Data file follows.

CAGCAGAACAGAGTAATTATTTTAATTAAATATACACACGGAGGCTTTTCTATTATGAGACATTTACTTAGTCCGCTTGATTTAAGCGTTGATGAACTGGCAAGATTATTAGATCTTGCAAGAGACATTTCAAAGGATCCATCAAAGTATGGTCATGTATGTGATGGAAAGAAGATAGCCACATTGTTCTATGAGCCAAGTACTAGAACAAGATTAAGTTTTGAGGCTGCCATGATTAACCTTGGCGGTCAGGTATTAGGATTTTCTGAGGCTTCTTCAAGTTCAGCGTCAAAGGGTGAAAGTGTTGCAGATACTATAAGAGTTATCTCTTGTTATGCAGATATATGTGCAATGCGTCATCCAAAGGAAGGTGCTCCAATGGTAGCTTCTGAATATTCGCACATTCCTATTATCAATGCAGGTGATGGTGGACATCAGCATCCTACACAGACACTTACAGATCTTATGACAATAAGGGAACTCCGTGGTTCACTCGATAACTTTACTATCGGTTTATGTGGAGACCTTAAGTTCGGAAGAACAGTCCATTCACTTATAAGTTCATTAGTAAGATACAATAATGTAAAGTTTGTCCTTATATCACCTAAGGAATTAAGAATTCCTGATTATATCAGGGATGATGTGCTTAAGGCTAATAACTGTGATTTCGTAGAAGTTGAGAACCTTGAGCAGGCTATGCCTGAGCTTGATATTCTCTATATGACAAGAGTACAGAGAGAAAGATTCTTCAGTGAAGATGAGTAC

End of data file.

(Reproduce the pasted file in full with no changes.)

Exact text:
CAGCAGAACAGAGTAATTATTTTAATTAAATATACACACGGAGGCTTTTCTATTATGAGACATTTACTTAGTCCGCTTGATTTAAGCGTTGATGAACTGGCAAGATTATTAGATCTTGCAAGAGACATTTCAAAGGATCCATCAAAGTATGGTCATGTATGTGATGGAAAGAAGATAGCCACATTGTTCTATGAGCCAAGTACTAGAACAAGATTAAGTTTTGAGGCTGCCATGATTAACCTTGGCGGTCAGGTATTAGGATTTTCTGAGGCTTCTTCAAGTTCAGCGTCAAAGGGTGAAAGTGTTGCAGATACTATAAGAGTTATCTCTTGTTATGCAGATATATGTGCAATGCGTCATCCAAAGGAAGGTGCTCCAATGGTAGCTTCTGAATATTCGCACATTCCTATTATCAATGCAGGTGATGGTGGACATCAGCATCCTACACAGACACTTACAGATCTTATGACAATAAGGGAACTCCGTGGTTCACTCGATAACTTTACTATCGGTTTATGTGGAGACCTTAAGTTCGGAAGAACAGTCCATTCACTTATAAGTTCATTAGTAAGATACAATAATGTAAAGTTTGTCCTTATATCACCTAAGGAATTAAGAATTCCTGATTATATCAGGGATGATGTGCTTAAGGCTAATAACTGTGATTTCGTAGAAGTTGAGAACCTTGAGCAGGCTATGCCTGAGCTTGATATTCTCTATATGACAAGAGTACAGAGAGAAAGATTCTTCAGTGAAGATGAGTAC